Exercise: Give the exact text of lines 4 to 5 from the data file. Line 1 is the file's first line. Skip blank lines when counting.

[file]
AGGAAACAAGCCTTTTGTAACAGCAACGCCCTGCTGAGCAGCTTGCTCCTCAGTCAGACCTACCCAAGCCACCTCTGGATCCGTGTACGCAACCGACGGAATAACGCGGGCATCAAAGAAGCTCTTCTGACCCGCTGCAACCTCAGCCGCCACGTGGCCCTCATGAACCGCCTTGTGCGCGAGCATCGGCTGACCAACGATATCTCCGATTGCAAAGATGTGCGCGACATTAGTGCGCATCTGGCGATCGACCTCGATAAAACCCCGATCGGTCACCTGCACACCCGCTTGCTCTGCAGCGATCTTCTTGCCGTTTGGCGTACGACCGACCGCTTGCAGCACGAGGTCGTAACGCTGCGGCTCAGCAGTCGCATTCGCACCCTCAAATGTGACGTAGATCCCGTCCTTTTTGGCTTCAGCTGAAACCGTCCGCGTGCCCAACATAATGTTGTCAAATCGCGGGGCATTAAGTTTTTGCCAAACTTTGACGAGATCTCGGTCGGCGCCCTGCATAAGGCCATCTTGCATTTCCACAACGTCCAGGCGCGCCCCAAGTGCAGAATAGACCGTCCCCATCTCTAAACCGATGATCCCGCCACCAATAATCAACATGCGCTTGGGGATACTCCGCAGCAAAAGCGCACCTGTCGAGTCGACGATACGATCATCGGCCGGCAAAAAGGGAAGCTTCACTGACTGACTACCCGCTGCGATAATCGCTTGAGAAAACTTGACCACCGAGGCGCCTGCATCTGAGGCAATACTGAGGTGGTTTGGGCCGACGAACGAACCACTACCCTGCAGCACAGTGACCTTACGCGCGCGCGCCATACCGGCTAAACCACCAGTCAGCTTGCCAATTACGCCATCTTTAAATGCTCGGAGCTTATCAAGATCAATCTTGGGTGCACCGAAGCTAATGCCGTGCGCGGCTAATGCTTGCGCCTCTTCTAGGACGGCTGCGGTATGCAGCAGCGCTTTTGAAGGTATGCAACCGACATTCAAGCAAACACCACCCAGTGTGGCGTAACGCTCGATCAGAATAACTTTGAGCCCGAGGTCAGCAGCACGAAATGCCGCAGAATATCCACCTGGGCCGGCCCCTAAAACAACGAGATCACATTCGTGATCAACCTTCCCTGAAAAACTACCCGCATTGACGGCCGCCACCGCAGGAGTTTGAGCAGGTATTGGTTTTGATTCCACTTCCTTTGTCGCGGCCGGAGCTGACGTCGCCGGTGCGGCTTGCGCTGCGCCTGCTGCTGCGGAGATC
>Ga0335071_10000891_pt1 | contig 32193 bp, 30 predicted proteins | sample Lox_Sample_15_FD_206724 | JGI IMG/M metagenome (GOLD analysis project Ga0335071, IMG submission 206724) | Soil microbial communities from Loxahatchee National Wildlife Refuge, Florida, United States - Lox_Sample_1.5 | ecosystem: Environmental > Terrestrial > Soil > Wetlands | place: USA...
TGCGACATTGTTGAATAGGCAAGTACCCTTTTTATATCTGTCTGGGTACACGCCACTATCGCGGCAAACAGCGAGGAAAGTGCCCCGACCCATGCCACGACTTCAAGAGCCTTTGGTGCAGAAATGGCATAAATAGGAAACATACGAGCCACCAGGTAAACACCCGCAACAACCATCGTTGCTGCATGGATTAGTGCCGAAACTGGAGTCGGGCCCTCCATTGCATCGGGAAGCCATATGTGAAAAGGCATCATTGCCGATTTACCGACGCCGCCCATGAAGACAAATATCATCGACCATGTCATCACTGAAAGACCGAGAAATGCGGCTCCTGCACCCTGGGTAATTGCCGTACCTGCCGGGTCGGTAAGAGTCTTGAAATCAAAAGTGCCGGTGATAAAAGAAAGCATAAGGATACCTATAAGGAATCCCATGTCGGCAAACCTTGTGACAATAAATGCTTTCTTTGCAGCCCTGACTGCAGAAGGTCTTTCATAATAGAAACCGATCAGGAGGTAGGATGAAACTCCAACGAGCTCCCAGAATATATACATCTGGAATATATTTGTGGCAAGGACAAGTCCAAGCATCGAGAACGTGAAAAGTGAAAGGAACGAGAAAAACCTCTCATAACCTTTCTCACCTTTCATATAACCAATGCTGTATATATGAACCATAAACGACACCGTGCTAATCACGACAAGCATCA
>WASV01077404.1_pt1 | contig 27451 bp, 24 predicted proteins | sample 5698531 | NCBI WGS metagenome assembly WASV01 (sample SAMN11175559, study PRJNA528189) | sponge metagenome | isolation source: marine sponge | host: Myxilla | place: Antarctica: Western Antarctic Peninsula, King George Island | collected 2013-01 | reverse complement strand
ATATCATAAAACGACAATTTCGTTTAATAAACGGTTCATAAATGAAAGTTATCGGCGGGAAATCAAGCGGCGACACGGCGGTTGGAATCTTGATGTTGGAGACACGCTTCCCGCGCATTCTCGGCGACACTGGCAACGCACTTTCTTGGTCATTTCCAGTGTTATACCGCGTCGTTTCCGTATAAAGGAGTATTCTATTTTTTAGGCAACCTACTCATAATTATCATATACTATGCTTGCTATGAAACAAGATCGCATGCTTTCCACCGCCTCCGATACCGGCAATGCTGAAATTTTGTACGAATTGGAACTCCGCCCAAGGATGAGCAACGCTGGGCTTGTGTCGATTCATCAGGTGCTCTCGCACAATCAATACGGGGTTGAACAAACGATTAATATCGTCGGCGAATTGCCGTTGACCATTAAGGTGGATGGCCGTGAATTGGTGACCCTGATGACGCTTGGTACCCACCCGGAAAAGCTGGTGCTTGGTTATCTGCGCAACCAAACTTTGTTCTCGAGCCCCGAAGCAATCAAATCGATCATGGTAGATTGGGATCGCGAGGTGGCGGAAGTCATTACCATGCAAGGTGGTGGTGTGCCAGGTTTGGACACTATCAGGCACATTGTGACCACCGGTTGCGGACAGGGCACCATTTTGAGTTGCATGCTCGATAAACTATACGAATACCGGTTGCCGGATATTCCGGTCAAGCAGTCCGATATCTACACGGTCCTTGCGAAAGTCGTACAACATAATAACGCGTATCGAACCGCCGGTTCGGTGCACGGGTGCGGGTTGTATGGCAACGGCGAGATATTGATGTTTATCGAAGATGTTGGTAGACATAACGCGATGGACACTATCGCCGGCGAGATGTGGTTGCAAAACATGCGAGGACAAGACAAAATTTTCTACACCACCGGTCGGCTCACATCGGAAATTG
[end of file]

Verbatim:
>WASV01077404.1_pt1 | contig 27451 bp, 24 predicted proteins | sample 5698531 | NCBI WGS metagenome assembly WASV01 (sample SAMN11175559, study PRJNA528189) | sponge metagenome | isolation source: marine sponge | host: Myxilla | place: Antarctica: Western Antarctic Peninsula, King George Island | collected 2013-01 | reverse complement strand
ATATCATAAAACGACAATTTCGTTTAATAAACGGTTCATAAATGAAAGTTATCGGCGGGAAATCAAGCGGCGACACGGCGGTTGGAATCTTGATGTTGGAGACACGCTTCCCGCGCATTCTCGGCGACACTGGCAACGCACTTTCTTGGTCATTTCCAGTGTTATACCGCGTCGTTTCCGTATAAAGGAGTATTCTATTTTTTAGGCAACCTACTCATAATTATCATATACTATGCTTGCTATGAAACAAGATCGCATGCTTTCCACCGCCTCCGATACCGGCAATGCTGAAATTTTGTACGAATTGGAACTCCGCCCAAGGATGAGCAACGCTGGGCTTGTGTCGATTCATCAGGTGCTCTCGCACAATCAATACGGGGTTGAACAAACGATTAATATCGTCGGCGAATTGCCGTTGACCATTAAGGTGGATGGCCGTGAATTGGTGACCCTGATGACGCTTGGTACCCACCCGGAAAAGCTGGTGCTTGGTTATCTGCGCAACCAAACTTTGTTCTCGAGCCCCGAAGCAATCAAATCGATCATGGTAGATTGGGATCGCGAGGTGGCGGAAGTCATTACCATGCAAGGTGGTGGTGTGCCAGGTTTGGACACTATCAGGCACATTGTGACCACCGGTTGCGGACAGGGCACCATTTTGAGTTGCATGCTCGATAAACTATACGAATACCGGTTGCCGGATATTCCGGTCAAGCAGTCCGATATCTACACGGTCCTTGCGAAAGTCGTACAACATAATAACGCGTATCGAACCGCCGGTTCGGTGCACGGGTGCGGGTTGTATGGCAACGGCGAGATATTGATGTTTATCGAAGATGTTGGTAGACATAACGCGATGGACACTATCGCCGGCGAGATGTGGTTGCAAAACATGCGAGGACAAGACAAAATTTTCTACACCACCGGTCGGCTCACATCGGAAATTG